On the same day, ACA briefed the Ministry of Finance on the situation of insurance companies and Luxembourg reinsurance companies in the crisis. An inventory revealed that the sector was already strongly impacted from two angles: that of a very significant drop in turnover since confinement marked the virtual cessation of new contracts; and the fall of the financial markets resulting in a loss of value of their assets of around 15% compared to 12.31.2019.
Like other industries on which people rely, the insurance industry in Luxembourg had to quickly adapt to the situation in terms of business continuity while conforming to the sanitary measures and restrictions. In these efforts it showed itself to be very proactive. For example, allowing its customers access to agencies and insurance counters while teleworking remained the recommended option and modifying the offices and operations with protective measures - such as the installation of plexiglass walls or other health or distancing measures.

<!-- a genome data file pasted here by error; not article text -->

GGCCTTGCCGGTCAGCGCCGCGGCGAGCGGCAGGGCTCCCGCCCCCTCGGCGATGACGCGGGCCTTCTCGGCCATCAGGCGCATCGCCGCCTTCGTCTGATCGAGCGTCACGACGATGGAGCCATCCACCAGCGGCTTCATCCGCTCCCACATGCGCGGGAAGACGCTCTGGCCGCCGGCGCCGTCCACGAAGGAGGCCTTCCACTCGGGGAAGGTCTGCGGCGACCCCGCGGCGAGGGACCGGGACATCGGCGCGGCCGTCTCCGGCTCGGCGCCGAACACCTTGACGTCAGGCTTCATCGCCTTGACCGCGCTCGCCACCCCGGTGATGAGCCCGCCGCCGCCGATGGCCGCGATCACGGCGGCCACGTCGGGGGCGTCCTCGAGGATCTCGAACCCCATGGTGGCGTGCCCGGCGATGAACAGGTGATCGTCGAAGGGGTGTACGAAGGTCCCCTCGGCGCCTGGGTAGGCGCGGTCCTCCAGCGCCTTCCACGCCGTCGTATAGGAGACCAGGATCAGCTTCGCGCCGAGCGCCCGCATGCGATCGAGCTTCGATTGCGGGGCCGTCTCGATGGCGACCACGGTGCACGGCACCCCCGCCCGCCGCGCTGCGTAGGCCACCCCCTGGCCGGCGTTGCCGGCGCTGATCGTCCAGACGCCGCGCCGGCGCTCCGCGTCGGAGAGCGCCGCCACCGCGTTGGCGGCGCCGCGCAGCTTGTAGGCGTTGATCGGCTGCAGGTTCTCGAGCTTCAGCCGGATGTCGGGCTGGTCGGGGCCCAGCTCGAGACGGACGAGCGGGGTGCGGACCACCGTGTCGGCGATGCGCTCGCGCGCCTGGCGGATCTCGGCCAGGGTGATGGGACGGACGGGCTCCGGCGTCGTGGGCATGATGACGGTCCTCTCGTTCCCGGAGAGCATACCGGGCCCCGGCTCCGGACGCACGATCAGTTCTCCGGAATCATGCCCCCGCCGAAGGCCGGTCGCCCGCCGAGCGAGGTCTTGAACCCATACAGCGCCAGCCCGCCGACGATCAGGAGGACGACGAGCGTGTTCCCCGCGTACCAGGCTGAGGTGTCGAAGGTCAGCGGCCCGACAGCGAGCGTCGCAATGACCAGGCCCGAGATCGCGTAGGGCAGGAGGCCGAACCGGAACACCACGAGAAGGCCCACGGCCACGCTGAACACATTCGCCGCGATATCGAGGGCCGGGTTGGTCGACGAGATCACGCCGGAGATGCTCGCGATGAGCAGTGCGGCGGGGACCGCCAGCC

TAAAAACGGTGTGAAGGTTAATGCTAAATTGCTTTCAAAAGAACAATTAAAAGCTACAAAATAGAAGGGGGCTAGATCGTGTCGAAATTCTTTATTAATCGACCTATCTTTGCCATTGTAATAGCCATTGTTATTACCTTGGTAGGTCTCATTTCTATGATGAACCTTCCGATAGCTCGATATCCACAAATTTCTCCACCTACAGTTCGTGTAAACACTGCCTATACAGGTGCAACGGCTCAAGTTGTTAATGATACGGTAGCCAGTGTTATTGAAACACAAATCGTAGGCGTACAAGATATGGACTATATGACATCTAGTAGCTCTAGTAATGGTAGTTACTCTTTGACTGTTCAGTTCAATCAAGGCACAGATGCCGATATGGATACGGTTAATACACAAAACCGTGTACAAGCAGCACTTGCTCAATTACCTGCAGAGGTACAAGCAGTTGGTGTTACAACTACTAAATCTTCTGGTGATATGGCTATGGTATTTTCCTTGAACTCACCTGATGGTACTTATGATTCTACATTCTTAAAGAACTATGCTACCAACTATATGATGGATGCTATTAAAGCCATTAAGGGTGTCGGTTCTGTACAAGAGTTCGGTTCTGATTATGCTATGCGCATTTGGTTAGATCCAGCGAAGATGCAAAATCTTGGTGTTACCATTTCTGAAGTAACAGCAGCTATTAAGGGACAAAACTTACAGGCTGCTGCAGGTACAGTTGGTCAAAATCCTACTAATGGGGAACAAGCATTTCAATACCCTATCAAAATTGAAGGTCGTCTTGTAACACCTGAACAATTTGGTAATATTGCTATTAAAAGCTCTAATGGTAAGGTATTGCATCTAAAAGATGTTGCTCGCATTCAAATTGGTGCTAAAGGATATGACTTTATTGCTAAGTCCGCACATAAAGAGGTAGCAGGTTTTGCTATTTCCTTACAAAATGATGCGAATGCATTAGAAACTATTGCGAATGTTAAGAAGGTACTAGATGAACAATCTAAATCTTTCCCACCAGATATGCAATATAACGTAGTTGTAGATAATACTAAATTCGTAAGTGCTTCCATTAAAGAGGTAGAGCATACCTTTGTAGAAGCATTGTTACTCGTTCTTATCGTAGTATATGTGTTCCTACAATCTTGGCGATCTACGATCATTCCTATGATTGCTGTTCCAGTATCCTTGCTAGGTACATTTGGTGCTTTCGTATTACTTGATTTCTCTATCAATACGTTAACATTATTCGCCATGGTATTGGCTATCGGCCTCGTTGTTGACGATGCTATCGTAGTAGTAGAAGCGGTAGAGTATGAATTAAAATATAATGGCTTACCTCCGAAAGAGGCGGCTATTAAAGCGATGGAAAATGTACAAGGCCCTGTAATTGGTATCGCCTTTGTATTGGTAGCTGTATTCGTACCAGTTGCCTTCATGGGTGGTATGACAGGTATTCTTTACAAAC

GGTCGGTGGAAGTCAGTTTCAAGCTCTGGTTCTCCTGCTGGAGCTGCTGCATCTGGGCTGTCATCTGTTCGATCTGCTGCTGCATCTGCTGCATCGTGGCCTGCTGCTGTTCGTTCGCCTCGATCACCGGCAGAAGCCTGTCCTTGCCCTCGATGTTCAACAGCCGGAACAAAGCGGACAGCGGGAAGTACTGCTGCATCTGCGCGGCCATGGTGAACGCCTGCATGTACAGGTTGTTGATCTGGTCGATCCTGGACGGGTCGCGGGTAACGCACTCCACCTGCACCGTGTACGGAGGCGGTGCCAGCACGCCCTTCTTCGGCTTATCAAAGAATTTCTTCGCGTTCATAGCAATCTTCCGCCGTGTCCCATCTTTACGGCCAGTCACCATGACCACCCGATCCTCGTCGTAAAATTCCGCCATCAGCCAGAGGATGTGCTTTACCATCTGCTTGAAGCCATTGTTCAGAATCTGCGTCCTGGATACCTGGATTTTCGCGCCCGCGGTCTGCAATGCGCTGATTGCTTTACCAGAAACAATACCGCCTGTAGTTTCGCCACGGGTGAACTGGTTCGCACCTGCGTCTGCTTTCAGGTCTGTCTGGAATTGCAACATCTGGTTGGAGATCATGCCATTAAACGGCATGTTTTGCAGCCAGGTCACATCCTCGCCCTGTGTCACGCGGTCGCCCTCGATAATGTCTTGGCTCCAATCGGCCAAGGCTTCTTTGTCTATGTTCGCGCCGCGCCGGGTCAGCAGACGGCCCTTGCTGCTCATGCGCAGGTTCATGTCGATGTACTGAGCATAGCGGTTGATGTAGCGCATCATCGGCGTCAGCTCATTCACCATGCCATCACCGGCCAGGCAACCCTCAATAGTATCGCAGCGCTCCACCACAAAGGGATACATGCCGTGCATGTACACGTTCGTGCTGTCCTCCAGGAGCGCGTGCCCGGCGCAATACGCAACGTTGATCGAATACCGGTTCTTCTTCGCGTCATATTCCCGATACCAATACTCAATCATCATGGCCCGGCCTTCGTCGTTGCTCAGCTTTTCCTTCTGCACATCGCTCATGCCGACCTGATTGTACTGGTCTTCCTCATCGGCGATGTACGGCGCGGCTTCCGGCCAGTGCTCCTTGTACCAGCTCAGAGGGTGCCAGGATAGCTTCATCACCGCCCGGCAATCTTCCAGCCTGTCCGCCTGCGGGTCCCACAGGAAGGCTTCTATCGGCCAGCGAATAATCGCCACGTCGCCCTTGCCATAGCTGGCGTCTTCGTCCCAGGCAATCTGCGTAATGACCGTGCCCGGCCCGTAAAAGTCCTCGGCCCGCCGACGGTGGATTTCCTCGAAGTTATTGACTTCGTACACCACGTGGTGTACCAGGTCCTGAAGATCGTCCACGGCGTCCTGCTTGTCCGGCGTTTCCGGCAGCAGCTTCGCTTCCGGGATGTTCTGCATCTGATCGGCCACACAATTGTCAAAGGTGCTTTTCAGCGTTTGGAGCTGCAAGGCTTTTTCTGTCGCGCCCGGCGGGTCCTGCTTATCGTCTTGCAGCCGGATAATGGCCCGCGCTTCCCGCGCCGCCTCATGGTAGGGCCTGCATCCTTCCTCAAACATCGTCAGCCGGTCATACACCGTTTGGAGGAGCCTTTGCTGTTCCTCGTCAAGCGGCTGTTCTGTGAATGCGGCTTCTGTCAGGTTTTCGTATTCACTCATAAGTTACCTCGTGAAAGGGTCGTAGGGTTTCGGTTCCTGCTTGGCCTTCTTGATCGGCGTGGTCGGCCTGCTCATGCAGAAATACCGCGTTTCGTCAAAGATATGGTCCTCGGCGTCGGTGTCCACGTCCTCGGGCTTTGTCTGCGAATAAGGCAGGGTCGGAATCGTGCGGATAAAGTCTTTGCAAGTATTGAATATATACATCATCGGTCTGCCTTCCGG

More recently, on 24 January, Pit Hentgen, the president of the LaLux insurance company, sat down for an interview with RTL, to discuss the different approaches to insurance policies in the face of the pandemic. The situation is rendered increasingly difficult by the fact that everyone is hit by the pandemic in some sort of way, and it remains clear that insurance companies will not be able to make up for all the losses.
However, Mr Hentgen emphasised that the solution might be for the insurance industry to continue working closely together with the country’s administration and find a feasible solution recognising that similar circumstances could occur again in the future.